Dialog und Austausch


Online: Les jeudis de l’Institut historique allemand

Dan Hicks, Necrography: Museum Collections and Colonial Violence Beyond the Paradigm of Life-histories

  • Vortrag 20. und 21. Jahrhundert
  • 18:00 Uhr (03.12.) - 20:00 Uhr (03.12.)
  • DHIP

Vortrag im Rahmen der Reihe »Les jeudis de l’Institut historique allemand«

Dan Hicks (Universität Oxford) spricht in seinem Vortrag, Necrography: Museum Collections and Colonial Violence Beyond the Paradigm of Life-histories, über das Beispiel der Benin Bronzen.

Kommentar: Lotte Arndt (École supérieure d’art et design, Valence) 

Vortrag mit Simultanübersetzung (Englisch/Französisch).

Für die Teilnahme am Vortrag können Sie sich hier anmelden: Zoom

On Necrography
There perhaps is no more familiar idiom in the fields of art history, archaeology, anthropology, and museum and heritage studies, than that of the »life-history« of the object. Central to the cultural turn of the 1980s were the twin, allied ideas of context and reception. Whether in Arjun Appadurai’s formulation of »the social life of things«, published 34 years ago in 1986, or the more ethnographically-framed »cultural biography of objects« witnessed in the 90s, the analogy of artefactual histories with human lives has become deeply embedded in the cross-disciplinary study of material culture, to the extent that some theories of »material agency« and »actor-networks« have blurred conceptual lines between people and things.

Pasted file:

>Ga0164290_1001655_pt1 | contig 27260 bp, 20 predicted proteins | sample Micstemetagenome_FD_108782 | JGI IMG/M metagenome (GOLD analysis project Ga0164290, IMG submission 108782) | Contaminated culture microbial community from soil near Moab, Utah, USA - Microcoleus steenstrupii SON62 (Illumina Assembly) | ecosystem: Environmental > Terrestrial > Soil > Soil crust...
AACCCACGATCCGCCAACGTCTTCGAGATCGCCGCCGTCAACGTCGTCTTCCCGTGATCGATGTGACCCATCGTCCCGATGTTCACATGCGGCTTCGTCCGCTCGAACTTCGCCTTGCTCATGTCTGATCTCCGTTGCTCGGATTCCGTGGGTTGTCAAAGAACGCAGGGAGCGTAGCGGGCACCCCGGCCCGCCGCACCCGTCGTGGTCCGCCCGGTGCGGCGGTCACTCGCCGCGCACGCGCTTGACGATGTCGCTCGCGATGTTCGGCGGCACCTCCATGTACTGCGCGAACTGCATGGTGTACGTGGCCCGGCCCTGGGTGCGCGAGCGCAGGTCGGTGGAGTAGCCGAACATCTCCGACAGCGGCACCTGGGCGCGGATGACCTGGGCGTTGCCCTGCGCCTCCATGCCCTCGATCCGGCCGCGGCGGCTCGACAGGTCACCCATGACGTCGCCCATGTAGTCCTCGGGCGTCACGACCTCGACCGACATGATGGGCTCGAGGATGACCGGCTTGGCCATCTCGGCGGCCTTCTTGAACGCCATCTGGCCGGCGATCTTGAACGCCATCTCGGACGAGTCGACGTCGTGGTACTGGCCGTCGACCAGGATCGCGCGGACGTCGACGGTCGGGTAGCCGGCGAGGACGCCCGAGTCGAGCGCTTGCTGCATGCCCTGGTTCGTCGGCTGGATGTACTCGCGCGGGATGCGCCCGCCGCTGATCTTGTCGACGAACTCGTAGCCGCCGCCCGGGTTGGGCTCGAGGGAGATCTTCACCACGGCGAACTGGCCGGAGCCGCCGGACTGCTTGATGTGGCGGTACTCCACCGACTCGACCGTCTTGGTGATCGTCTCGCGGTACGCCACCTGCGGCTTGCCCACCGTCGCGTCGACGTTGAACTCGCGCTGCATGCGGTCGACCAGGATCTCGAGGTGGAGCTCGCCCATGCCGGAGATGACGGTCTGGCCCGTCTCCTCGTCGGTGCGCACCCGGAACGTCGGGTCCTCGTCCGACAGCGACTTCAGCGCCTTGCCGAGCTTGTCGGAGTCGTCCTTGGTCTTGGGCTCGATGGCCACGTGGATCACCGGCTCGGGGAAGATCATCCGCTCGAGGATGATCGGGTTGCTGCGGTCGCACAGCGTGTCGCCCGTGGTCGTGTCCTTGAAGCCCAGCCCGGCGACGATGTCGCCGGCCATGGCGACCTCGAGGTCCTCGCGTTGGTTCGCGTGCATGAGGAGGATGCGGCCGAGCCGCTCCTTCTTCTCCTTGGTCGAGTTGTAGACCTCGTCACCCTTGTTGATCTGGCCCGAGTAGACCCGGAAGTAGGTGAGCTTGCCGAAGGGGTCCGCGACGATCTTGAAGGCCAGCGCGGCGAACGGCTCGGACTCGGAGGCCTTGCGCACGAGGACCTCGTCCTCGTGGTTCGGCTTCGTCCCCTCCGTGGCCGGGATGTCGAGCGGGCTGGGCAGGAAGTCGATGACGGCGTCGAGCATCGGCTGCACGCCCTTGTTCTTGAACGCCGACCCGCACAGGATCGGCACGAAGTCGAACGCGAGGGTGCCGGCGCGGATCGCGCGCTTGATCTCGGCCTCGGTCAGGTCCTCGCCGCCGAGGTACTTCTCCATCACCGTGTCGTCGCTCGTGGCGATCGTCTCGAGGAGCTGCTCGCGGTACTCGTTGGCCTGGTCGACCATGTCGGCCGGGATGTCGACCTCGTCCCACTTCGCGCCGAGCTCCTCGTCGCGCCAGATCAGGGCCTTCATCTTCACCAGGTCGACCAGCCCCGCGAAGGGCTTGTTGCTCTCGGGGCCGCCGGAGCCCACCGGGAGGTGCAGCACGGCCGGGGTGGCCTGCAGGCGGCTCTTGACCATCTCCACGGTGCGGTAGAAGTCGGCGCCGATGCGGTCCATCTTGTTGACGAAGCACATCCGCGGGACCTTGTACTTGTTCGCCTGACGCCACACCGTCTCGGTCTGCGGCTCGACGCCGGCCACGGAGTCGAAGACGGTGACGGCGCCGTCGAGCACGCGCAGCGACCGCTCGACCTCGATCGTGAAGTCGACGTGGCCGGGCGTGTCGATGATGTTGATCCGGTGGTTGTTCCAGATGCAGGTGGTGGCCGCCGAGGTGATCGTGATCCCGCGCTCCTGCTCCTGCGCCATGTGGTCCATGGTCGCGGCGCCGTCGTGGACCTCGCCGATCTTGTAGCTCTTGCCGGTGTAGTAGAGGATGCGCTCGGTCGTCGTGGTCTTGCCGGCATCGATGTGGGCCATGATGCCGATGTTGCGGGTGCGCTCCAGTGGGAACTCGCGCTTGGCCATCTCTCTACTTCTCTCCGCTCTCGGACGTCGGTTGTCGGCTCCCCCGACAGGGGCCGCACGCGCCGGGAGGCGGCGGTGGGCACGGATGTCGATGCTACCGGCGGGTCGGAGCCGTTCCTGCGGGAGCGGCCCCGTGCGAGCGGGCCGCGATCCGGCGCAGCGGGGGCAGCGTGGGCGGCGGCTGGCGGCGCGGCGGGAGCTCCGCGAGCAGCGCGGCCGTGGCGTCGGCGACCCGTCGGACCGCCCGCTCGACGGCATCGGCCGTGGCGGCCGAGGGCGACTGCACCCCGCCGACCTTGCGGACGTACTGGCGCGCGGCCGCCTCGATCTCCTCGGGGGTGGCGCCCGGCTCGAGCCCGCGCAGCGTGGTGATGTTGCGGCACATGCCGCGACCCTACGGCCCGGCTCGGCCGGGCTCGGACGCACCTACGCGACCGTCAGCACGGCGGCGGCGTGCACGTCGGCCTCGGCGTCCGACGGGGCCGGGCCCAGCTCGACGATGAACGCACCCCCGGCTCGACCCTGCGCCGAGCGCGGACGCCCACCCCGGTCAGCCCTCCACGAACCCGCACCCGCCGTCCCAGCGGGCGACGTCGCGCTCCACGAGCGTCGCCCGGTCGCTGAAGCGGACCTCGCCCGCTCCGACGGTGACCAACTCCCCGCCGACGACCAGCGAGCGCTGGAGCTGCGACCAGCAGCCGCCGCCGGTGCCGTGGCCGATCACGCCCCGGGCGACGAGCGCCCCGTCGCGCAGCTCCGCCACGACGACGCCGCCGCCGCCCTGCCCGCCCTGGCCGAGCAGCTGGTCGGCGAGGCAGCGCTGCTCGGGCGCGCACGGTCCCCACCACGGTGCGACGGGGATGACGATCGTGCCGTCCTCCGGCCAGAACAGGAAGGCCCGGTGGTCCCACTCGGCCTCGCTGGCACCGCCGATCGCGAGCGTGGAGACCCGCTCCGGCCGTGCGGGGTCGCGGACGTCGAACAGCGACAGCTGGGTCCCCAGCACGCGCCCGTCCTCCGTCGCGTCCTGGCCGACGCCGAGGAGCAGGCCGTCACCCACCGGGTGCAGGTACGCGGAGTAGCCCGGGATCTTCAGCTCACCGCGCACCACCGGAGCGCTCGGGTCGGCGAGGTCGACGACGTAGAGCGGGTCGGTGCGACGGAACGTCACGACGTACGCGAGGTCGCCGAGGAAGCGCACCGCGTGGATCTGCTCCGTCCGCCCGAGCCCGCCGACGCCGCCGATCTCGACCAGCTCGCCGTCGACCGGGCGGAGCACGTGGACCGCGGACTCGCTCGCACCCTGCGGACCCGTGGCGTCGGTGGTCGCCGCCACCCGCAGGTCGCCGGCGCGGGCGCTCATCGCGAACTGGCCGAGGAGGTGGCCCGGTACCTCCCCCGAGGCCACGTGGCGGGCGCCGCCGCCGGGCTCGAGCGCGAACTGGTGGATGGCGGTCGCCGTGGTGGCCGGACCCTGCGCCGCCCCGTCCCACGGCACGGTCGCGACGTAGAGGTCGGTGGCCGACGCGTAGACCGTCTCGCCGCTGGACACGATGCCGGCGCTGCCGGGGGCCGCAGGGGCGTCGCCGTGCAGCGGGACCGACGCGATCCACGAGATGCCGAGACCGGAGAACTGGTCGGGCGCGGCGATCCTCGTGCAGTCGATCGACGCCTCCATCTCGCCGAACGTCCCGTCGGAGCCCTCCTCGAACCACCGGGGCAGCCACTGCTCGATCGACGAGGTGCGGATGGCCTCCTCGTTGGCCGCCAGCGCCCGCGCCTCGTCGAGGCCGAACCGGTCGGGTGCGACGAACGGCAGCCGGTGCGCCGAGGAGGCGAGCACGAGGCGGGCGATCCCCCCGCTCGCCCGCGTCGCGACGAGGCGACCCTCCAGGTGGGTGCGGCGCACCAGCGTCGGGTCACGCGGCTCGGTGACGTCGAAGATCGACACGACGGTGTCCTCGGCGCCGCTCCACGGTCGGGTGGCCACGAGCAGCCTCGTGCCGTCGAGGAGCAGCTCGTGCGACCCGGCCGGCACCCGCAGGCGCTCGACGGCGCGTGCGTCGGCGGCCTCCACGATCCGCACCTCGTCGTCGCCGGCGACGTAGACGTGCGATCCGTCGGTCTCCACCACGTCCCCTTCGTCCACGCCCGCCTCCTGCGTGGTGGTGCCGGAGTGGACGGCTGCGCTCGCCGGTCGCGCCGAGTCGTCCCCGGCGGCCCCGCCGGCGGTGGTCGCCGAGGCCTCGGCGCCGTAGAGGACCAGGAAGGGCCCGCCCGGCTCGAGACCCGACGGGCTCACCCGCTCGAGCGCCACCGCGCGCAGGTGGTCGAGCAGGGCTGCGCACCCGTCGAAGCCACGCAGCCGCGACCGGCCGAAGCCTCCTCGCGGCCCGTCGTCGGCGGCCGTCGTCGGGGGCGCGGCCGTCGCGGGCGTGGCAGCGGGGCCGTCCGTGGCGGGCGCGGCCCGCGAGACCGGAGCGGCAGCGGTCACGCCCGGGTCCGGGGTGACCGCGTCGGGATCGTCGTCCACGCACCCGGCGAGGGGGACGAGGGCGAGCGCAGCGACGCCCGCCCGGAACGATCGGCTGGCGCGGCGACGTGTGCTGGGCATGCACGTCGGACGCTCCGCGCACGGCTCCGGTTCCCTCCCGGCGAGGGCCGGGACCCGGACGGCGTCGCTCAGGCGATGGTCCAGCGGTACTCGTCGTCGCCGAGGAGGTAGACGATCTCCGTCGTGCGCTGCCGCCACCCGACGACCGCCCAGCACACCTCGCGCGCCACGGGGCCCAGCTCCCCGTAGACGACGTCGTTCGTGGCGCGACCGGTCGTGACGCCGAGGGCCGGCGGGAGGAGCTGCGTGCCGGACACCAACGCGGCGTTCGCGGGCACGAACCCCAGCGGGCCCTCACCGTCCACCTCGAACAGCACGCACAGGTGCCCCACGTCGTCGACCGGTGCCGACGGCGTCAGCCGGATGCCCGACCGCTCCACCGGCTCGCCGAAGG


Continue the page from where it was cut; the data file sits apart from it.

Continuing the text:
This talk questions the limits and utility of the idea of object life histories by considering how they have served to silence histories of dispossession, of loss, of death – in the context of the taking of African art and heritage under colonialism and its continued possession and display in European museums. Do these displays gift to these objects a new context, an additional layer in their life histories, further layers of meanings? Or in cases where the return of objects is demanded but remain, are museums technologies through which meaning, value and life is reduced, for as long as they remain in Europe. This »Euro-pessimism« requires of us a new conceptual framework, offered here, through an extension of Achille Mbembe’s inversion of Foucauldian biopolitics – the »necropolitical« – to the question of object biography and its obverse – the curatorial work of necrography and the knowledge that flows from it – necrology.

Through the example of the Benin Bronzes, and The Brutish Museums as a necrological exercise, place of necrography in the future of material culture studies, and the urgent reckoning with Europe’s ongoing colonial past, will be considered.

Dan Hicks FSA is Professor of Contemporary Archaeology at the University of Oxford, Curator of World Archaeology at the Pitt Rivers Museum and a Fellow of St Cross College, Oxford. He was Visiting Professor at the musée du quai Branly in 2017–18, and was awarded the Rivers Medal of the Royal Anthropological Society in 2017. Dan’s new book, The Brutish Museums: the Benin Bronzes, Colonial Violence and Cultural Restitution is published by Pluto Press on 5 November 2020, and is described by Ben Okri OBE as »a startling act of conscience«, by The Economist as »a real game-changer«, by the Guardian as »beautifully written and carefully argued«, and by the Sunday Times as »destined to become an essential text«. Twitter: @ProfDanHicks

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